• Matt Fried says:

        Will the developers help with the additional overcrowding at the 79th St. subway station? Will the developers help with the consequent school overcrowding? Do the developers plan to make any adjustment for the sky light which will be lost? For the additional cars? Do the developers live in this neighborhood? Do they have any connection to the life in this neighborhood, except for the profit they stand to make?
        Additionally, Zabars has betrayed the neighborhood, despite its promises. Apparently over 75 million dollars in sales per year is not enough for them.

        • Robert says:

          People need to have their facts straight before they slander a neighborhood business. The site where Foxes-is “not” owned by Zabars. There are no plans to develop a condo that anyone has heard on the other half of the block where Dsw is and is in part owned by the Zabars. Please be careful before making such a comment Matt.


      • Jackson says:

        Is that where it was? I vaguely recall it. What was up on the second level?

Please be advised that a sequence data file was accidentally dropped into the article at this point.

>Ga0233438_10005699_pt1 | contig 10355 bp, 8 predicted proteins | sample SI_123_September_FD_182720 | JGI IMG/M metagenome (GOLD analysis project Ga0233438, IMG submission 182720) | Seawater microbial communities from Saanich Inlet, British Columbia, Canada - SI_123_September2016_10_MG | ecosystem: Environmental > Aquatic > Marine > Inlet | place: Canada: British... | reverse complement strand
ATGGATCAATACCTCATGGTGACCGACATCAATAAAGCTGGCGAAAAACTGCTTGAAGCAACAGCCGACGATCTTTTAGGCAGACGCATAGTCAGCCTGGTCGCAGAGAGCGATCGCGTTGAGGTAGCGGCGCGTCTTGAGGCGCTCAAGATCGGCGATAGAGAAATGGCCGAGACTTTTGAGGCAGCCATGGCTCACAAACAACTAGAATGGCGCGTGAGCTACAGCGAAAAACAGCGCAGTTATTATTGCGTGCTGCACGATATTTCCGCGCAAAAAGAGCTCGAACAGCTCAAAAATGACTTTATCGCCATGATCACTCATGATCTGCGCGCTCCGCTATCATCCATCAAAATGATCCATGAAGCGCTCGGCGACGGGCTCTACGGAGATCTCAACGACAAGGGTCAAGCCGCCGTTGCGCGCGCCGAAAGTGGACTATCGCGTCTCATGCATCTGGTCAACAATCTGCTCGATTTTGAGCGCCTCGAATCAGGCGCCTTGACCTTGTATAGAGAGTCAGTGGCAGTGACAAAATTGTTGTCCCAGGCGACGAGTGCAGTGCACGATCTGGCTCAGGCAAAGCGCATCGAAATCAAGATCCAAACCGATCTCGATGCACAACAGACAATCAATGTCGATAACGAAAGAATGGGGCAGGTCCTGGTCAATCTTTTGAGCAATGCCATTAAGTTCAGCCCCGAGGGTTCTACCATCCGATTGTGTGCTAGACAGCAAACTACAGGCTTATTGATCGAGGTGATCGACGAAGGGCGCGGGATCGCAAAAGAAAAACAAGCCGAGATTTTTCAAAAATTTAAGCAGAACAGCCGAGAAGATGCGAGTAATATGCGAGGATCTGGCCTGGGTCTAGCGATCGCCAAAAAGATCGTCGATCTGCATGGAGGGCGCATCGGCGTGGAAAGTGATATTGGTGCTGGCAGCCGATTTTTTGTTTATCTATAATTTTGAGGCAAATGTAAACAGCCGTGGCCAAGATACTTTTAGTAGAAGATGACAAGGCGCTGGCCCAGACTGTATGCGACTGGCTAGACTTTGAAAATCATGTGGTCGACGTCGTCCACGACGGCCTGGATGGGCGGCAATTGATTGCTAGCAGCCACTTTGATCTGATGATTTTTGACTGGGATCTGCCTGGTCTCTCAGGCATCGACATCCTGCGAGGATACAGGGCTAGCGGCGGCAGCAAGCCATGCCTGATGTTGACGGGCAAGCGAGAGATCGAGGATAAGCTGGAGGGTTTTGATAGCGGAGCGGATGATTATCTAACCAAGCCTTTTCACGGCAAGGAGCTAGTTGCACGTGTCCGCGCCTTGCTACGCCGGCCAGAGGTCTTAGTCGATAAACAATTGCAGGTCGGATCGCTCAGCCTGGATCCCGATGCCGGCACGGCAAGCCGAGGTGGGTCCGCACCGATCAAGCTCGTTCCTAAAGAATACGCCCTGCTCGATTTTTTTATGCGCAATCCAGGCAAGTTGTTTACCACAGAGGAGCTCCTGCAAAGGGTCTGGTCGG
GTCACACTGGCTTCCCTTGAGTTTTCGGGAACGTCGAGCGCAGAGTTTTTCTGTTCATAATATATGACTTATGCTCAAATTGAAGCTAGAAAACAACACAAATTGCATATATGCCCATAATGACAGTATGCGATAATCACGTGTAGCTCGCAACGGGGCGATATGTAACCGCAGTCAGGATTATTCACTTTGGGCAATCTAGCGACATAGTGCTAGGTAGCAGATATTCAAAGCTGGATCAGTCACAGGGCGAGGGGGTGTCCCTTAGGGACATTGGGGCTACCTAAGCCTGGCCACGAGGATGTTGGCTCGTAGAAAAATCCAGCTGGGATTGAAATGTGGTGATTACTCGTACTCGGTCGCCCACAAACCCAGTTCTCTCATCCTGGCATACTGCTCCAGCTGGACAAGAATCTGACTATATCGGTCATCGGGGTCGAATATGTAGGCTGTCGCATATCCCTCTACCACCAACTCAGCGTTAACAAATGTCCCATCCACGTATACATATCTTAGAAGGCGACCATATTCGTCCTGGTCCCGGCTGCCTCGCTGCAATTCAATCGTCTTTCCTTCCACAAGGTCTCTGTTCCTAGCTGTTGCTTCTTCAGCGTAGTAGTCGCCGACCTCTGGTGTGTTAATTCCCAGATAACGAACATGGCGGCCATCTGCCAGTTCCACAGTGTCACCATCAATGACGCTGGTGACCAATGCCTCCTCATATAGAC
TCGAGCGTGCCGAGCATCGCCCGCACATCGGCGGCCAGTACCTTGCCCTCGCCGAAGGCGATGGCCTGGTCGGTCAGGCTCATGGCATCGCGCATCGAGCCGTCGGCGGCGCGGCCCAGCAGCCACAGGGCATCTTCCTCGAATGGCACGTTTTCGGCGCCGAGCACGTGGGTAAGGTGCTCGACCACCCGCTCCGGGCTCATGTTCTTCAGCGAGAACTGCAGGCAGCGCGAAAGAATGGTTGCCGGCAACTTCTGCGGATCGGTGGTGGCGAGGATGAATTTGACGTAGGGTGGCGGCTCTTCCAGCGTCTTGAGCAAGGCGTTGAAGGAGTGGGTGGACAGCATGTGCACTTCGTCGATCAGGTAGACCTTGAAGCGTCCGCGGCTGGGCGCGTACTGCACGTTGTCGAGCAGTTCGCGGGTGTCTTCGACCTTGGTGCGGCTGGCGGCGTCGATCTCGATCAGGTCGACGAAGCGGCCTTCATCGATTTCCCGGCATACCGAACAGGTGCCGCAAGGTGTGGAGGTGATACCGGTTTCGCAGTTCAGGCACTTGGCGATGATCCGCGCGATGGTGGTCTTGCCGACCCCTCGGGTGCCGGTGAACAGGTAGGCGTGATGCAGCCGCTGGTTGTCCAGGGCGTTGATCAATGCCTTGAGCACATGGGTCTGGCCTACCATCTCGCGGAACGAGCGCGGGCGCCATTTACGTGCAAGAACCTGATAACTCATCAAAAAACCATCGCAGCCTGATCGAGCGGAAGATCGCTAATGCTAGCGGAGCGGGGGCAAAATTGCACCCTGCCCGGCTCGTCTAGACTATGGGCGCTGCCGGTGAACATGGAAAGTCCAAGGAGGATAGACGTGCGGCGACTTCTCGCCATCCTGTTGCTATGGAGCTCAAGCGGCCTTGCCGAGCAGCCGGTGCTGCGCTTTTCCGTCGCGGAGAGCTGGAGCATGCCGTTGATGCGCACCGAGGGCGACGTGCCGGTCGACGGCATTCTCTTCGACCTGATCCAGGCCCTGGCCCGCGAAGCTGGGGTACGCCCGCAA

• Susan says:

        I remember well that Woolworth’s! Does anybody remember Willy the Butcher, the luncheonette/candy store next door to him, Winifred’s Frocks, Tip Toe Inn, Schraft’s, Gitlitz Deli, Rappaport’s- where Mom bought me my first “training” bra. What a great neighborhood it WAS. Shops where proprietors knew you, cared about you, valued your patronage, all phenomena that seem completely forgotten these days…

    12. Brenda says:

      Stuart is quite right…the south store was a Woolworths
      as far back as the 50s….and the 80th street store was a Kresge’s which was also a 5 and 10, but always lower end, if such a thing is they were competes, and even getting school supplies, at good old PS 9, you always shopped both stores to get the best price….the stores never connected…
      At least they can’t eliminate the great memories !!!

    13. Sean says:

      Will there be a gym?

      • stan sirgutz says:

        when a 1 bedroom apartment can be sold for 1.5 million dollars the entire broadway store area becomes a soft spot and is prone to be torn down and developed,when the broadway and 72nd st, monster sold out the entire neighborhood was doomed charm doesn’t sell apartments if you need charm move to paris